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Managing culture clash in mergers and acquisitions

News + Events : Managing culture clash in mergers and acquisitions

10/04/2010

If 75% of all mergers and acquisitions fail to achieve their desired financial or strategic results, what makes the other 25% successful?

Management Professor Mitchell Lee Marks, Ph.D

Management Professor Mitchell Lee Marks, Ph.D

On November 4 and 5, Management Professor Mitchell Lee Marks, Ph.D, will lead a workshop for executives on successfully merging companies:

Making Mergers and Acquisitions Work: Managing the Human, Cultural and Organizational Issues

This intensive day-and-a-half seminar will be held at the SFSU Downtown Campus at 835 Market Street. Professor Mitchell Lee Marks, Ph.D., has advised in more than 100 mergers and acquisitions and is the author of six books on the subject. He is co-author (with Philip Mirvis) of the recently published Joining Forces book coverJoining Forces: Making One Plus One Equal Three in Mergers, Acquisitions and Alliance (Jossey-Bass Publishers). He is a frequent speaker to business groups and has lectured at Harvard Business School and the Smithsonian Institution.

For more information on the seminar and how to register, see Making Mergers and Acquisitions Work

Culture clash in a merger or acquisition is a lot like breathing.

You don’t think about breathing, you just do it. But if someone were to come up from behind, cup their hands around your mouth and nostrils, and threaten your ability to breathe, then you would certainly pay attention to breathing. The same holds true for culture in a combination. People don’t regularly notice their corporate culture, but when thrust into a merger, employees become aware of how their ways of doing things differ from those of the other side. When they feel threatened by a combination—often because they see themselves on the weaker side— employees not only see differences but also feel a sense of vulnerability and fear over losing their accustomed way of doing business.

In typical combinations, culture building is an afterthought.

Early in the process, executives downplay the importance of culture with off -handed comments like “we are the same kind of people” or “the more I look, the more I see how similar we are.” With 20/20 hindsight, these same executives bemoan their inattention to differences in culture and values that set so many combinations on the wrong course. Studies conducted in a variety of countries find that senior executives rate “underestimating the importance and difficulty of combining cultures” as a major oversight in integration efforts.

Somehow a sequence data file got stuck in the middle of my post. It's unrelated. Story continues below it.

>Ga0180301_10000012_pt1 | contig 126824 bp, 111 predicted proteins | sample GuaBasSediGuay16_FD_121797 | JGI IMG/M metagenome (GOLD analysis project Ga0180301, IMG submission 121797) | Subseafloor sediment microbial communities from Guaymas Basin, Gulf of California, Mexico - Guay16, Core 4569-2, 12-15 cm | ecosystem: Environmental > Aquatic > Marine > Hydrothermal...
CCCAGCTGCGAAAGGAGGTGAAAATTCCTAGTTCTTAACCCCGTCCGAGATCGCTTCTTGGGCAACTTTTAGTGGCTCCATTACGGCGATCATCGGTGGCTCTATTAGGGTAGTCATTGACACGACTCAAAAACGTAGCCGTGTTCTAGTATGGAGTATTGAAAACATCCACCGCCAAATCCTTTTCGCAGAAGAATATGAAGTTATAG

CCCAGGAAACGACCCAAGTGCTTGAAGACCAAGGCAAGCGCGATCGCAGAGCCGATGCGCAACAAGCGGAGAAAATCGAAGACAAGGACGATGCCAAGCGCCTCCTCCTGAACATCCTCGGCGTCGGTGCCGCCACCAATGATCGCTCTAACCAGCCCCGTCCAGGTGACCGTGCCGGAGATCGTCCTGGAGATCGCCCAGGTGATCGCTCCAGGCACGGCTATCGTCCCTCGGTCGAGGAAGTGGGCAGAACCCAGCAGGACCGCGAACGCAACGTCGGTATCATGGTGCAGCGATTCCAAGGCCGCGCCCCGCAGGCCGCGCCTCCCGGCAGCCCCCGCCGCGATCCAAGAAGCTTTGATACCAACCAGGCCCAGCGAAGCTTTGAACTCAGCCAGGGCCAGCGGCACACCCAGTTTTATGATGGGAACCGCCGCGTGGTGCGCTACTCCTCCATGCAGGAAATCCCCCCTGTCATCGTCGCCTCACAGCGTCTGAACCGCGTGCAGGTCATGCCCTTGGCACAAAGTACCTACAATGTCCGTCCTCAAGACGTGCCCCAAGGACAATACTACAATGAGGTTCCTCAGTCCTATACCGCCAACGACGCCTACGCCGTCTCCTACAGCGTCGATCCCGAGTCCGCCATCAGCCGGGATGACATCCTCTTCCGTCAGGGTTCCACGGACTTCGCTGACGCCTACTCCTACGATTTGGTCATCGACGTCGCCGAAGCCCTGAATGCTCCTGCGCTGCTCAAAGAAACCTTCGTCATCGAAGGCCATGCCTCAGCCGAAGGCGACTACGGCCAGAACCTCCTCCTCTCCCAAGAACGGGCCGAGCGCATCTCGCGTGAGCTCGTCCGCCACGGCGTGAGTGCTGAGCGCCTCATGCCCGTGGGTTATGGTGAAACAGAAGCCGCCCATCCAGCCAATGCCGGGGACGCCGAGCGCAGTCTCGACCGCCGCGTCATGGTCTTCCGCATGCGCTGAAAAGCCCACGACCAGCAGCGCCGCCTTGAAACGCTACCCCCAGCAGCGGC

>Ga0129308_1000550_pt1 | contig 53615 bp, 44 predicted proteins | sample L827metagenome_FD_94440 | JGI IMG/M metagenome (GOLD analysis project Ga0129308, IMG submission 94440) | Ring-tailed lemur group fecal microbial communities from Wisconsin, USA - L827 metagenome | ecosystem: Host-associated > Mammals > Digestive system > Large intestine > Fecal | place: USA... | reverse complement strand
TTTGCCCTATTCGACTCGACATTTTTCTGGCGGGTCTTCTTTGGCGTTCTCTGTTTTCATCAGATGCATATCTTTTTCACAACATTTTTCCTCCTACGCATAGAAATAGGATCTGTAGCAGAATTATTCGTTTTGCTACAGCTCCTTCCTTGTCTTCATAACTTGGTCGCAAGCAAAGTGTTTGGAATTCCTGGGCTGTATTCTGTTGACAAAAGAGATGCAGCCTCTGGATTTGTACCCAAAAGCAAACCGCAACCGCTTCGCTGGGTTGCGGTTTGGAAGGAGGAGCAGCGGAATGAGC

Easing culture clash rests on acknowledging its presence, educating employees as to its dynamics, and preparing people to appreciate how initial impressions influence enduring cultural perceptions between the partners.

Several companies include modules for easing a culture clash in training programs they offer to managers and employees. These sessions help people to recognize differences between companies and to expect a clash of cultures when they are combined. Select firms go further and engage in what is termed deep cross-cultural learning.

A recent study examined three levels of cultural learning during an acquisition—none, shallow, and deep— and found an interesting relationship between them and the subsequent integration of plants in an acquired firm.

In the case of no learning, not surprisingly, no relationship to eventual integration success or failure was found. By contrast, deep culture learning interventions, involving cross-company dialogue, culture clarification workshops, and the like, had a strong positive effect on integration success. Measured results included greater cross-cultural understanding, smoother resolution of cultural differences, more communication and cooperation between combining parties, and greater commitment to the combined organization. What fascinates in this study is that shallow learning—for example, show-and-tell presentations, official communiqués, informal Q&A, and such—did little to clarify and eliminate inaccurate cultural stereotypes or to reconcile differences between the partners.

On the contrary, these had the undesirable effects of strengthening perceptions of cultural differences and reinforcing stereotypes that contributed to conflict between the organizations.

Based on this research, it seems that it is better to do nothing about culture clarification than something superficial and perfunctory. The best approach, of course, is to devote time and resources to deep culture learning, especially during the combination phase.

When properly managed, cultural clash can result in a post-merger organization that can better achieve strategic and financial objectives than either partner could do on its own.

Partners learn from one another and engage in constructive debate regarding what cultural characteristics best align with the combination’s objectives and best support the attainment of a post-merger organization that is much more than the sum of its parts.


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